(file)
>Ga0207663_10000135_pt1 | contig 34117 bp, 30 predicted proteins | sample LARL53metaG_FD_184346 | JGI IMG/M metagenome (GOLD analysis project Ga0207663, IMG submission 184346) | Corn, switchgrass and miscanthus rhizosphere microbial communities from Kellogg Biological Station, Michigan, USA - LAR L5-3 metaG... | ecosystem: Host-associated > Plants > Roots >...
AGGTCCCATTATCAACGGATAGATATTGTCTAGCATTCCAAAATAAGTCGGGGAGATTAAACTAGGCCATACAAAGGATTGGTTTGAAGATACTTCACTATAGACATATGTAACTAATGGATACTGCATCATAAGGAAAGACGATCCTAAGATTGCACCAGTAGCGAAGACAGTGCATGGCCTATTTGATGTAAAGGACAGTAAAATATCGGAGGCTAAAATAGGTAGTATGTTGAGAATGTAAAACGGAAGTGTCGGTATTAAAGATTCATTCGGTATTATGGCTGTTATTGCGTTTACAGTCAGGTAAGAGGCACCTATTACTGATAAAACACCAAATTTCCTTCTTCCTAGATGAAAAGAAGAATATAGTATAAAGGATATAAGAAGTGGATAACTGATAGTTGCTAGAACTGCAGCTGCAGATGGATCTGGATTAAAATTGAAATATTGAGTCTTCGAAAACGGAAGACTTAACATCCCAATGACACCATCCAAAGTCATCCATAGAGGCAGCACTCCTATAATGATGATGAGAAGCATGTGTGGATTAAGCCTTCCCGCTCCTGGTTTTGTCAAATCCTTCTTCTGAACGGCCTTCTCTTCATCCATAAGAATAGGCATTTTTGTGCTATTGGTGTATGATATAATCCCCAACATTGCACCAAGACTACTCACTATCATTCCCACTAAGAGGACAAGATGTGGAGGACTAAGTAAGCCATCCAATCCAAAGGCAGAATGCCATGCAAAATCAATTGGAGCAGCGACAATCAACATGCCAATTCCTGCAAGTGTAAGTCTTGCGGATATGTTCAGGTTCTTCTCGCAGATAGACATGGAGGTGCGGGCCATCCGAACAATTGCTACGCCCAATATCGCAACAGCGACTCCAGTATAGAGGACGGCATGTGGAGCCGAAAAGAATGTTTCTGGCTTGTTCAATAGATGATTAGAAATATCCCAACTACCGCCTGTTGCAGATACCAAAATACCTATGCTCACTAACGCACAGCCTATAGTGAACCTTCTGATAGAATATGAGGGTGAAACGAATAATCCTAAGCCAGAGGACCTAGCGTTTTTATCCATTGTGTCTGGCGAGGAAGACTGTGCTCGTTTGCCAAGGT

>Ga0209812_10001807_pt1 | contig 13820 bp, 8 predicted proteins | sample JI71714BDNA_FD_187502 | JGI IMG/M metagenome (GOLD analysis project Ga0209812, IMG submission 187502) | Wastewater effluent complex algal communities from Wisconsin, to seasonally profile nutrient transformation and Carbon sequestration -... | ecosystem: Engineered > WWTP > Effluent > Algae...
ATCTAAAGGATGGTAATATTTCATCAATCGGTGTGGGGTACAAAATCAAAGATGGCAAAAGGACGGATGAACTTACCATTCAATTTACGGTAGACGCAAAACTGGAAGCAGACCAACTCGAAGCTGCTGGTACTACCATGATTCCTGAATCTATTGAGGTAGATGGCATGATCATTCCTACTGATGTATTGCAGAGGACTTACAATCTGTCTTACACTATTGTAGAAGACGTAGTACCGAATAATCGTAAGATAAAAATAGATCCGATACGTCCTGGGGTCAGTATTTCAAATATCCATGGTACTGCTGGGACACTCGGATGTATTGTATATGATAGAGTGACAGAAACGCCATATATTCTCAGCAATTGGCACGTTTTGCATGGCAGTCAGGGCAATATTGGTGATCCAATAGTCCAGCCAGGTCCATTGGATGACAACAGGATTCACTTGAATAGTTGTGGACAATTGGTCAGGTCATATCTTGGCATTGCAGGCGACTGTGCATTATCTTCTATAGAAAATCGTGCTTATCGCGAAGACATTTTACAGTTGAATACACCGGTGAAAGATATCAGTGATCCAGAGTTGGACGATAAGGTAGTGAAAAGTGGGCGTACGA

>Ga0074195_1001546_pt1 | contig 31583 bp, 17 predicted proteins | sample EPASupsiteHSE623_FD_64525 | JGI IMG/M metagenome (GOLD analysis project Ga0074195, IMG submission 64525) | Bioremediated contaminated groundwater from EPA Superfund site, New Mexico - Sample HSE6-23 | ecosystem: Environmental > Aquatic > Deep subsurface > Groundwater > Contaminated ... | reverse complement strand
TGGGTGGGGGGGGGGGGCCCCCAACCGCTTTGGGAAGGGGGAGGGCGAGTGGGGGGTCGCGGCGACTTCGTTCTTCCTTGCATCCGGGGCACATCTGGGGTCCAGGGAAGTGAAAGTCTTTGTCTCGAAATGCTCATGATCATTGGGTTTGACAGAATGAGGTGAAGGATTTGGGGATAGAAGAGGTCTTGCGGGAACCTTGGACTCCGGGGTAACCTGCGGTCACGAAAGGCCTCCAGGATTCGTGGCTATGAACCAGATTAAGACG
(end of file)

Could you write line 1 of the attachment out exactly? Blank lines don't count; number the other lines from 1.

>Ga0207663_10000135_pt1 | contig 34117 bp, 30 predicted proteins | sample LARL53metaG_FD_184346 | JGI IMG/M metagenome (GOLD analysis project Ga0207663, IMG submission 184346) | Corn, switchgrass and miscanthus rhizosphere microbial communities from Kellogg Biological Station, Michigan, USA - LAR L5-3 metaG... | ecosystem: Host-associated > Plants > Roots >...